Quite reasonably the Council argued that the magistrate had erred by finding that the Council had to negative the defence to a criminal standard to succeed in the prosecution.

The Chief Judge reviewed the whole of the judgement and held that the magistrate had previously accepted Council’s argument that the defendant bore the onus to prove on balance a reasonable excuse.

Preston CJ found that while the final statement of the magistrate was confusing, on a fair reading of the magistrate’s reasons as a whole, it was clear that the magistrate had properly found that the defendant bore the legal onus of proving, on the balance of probabilities, that there was a reasonable excuse. The Chief Judge Preston rejected this ground.

Ground 2

The Council submitted that the magistrate erred in concluding that Blue Chips had established the defence of reasonable excuse where there was no evidence on which the magistrate could have found that there was a reasonable excuse.  Council argued that Blue Chips did not provide any evidence to support that they were given “insufficient time” to produce all the documents.

Blue Chips submitted that the Council’s argument should be rejected, as there was evidence capable of supporting an inference that Blue Chips could not reasonable comply given the immediacy of the requirement for a response, namely:

  • The Council visit on 20 August was unannounced.
  • Blue Chips did produce some documentation.
  • The director of Blue Chips never said he could not produce the documents, rather, that he could not do it within the time frame required.

The Chief Judge held that the Council had not established that the magistrate had fallen into error as there was some evidence on which the magistrate could have arrived at the conclusion.The Chief Judge rejected the second ground of the appeal.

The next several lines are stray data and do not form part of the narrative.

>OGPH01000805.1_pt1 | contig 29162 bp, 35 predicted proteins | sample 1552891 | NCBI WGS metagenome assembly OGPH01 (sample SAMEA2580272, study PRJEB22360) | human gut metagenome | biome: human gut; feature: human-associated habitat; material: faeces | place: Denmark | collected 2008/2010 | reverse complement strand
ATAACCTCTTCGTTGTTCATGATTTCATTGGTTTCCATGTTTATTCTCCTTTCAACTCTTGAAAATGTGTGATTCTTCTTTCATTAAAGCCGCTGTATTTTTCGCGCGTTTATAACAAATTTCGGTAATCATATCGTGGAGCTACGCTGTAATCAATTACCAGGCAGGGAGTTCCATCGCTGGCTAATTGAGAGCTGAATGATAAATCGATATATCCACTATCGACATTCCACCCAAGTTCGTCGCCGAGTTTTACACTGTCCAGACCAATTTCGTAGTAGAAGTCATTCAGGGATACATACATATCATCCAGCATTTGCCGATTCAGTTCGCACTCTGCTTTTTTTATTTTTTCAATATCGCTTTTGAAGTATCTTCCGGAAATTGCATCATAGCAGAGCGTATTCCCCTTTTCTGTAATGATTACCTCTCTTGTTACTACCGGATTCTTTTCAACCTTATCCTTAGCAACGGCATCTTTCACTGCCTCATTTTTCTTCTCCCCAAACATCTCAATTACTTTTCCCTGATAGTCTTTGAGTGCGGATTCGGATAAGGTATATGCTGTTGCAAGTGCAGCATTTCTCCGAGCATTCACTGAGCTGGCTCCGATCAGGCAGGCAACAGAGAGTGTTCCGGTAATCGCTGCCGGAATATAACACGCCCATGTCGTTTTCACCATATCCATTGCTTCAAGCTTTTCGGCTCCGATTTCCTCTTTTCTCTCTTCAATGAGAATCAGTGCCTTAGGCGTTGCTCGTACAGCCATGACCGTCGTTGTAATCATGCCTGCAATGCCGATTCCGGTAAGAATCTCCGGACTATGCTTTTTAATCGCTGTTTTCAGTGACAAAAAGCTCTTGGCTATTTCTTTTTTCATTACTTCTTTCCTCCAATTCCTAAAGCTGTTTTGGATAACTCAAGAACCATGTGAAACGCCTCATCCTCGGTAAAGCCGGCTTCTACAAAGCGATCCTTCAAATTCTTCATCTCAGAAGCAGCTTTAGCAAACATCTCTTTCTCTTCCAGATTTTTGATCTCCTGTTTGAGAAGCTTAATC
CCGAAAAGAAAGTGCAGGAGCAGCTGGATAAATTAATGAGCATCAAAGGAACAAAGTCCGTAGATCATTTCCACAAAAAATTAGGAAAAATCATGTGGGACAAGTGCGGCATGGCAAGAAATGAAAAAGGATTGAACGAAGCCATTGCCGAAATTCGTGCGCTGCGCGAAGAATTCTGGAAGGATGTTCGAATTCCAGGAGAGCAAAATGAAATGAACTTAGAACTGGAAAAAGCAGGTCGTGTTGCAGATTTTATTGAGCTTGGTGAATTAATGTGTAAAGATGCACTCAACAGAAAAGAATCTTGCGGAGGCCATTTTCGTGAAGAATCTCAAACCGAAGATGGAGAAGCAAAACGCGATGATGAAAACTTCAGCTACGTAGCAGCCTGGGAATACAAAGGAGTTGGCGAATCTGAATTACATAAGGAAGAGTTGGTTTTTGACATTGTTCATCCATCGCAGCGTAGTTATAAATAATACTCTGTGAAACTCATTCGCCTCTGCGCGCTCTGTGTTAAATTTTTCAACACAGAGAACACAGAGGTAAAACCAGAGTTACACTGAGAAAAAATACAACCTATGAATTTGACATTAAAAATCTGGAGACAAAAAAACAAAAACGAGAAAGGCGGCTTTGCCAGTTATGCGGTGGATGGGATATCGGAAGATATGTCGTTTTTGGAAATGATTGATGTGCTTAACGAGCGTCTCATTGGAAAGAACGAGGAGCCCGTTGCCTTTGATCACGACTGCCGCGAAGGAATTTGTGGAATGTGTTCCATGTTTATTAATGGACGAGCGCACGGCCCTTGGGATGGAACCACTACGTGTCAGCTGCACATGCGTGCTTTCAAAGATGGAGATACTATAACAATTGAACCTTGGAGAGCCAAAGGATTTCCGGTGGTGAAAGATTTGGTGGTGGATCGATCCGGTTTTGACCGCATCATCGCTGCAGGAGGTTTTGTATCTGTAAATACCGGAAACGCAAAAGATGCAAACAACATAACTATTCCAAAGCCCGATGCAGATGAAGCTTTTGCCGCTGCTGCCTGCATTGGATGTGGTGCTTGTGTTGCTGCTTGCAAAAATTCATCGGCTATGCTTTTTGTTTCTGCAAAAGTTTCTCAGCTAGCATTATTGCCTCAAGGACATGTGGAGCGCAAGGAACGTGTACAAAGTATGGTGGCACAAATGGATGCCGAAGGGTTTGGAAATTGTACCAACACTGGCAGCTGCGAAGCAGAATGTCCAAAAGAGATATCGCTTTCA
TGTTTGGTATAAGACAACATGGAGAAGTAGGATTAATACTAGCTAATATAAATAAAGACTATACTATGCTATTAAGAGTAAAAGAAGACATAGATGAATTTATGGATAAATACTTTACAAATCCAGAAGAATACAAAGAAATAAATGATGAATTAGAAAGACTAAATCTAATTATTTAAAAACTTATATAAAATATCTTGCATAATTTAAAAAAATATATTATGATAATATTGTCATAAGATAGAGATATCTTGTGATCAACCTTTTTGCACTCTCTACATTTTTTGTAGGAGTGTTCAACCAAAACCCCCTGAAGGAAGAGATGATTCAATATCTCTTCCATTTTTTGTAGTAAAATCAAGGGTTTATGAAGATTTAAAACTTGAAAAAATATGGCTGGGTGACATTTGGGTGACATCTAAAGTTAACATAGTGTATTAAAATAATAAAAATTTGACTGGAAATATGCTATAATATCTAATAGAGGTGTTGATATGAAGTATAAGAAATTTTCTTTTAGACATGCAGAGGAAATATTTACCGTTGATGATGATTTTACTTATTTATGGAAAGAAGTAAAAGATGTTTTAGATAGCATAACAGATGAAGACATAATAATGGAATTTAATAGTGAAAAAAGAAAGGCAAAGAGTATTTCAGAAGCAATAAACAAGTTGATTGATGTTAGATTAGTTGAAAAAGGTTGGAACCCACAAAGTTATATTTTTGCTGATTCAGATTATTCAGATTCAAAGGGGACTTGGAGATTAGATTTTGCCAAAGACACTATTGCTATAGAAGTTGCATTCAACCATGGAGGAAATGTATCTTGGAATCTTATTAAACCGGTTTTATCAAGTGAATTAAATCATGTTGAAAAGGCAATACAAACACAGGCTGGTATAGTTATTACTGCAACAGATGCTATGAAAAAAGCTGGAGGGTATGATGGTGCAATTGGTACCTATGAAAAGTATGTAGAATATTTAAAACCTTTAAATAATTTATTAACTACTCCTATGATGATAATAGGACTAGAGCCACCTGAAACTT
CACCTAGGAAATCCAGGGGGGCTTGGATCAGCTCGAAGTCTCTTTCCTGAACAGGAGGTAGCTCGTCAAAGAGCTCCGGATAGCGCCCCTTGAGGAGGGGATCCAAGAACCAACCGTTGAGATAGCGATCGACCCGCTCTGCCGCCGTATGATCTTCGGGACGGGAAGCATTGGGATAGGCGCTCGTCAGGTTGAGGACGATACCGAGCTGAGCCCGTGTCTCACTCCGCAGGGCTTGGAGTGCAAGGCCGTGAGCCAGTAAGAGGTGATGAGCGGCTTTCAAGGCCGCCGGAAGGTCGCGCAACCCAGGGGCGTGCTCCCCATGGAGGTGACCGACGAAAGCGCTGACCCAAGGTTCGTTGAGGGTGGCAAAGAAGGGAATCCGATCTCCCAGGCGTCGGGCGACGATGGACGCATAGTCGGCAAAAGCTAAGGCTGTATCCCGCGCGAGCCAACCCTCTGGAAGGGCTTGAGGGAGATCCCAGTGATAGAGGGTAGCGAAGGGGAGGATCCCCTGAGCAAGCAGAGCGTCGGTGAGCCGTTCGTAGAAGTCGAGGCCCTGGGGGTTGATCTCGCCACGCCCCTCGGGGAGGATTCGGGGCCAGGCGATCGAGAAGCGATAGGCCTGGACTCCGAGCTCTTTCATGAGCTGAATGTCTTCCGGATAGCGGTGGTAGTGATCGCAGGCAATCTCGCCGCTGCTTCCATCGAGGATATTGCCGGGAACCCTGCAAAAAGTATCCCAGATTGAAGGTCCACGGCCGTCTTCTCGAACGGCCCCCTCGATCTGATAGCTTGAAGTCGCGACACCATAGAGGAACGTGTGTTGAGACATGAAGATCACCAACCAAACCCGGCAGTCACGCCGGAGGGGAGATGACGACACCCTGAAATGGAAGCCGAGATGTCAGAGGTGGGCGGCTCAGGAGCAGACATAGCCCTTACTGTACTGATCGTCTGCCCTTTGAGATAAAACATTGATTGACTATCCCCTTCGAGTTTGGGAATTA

Take Away Message

In this investigation, the investigation officer attended unannounced and required “all documents” relating to 33 apartments. He required the immediate production of the documents despite a request by the recipient for further time.

The manner in which the direction was given, including the scope and width of the request (‘all documents’) and the time provided to respond, allowed Blue Chips to successfully argue that it had a reasonable excuse to fail to comply with the requirement.

While the expression ‘reasonable excuse’ is not defined in the EPA Act, this case clearly demonstrates that the following matters will be relevant to considering whether the recipient of a a direction may be able to establish a reasonable excuse:

  • Size, scope and volume of request.
  • Accessibility of the documents or information.
  • Time provided for the response.

Its fair to say that any investigation officer who exercises powers to compel a person, must do so reasonably. While this blog is written on the basis of the published judgement, it seems that this matter could have been avoided by simply allowing more time for compliance.

This article was prepared with the assistance of Sophie Hale

Should you require advice regarding the powers of investigation officers please contact Carlo Zoppo, Partner on carlo.zoppo@lindsaytaylorlawyers.com.au or 8235  9705.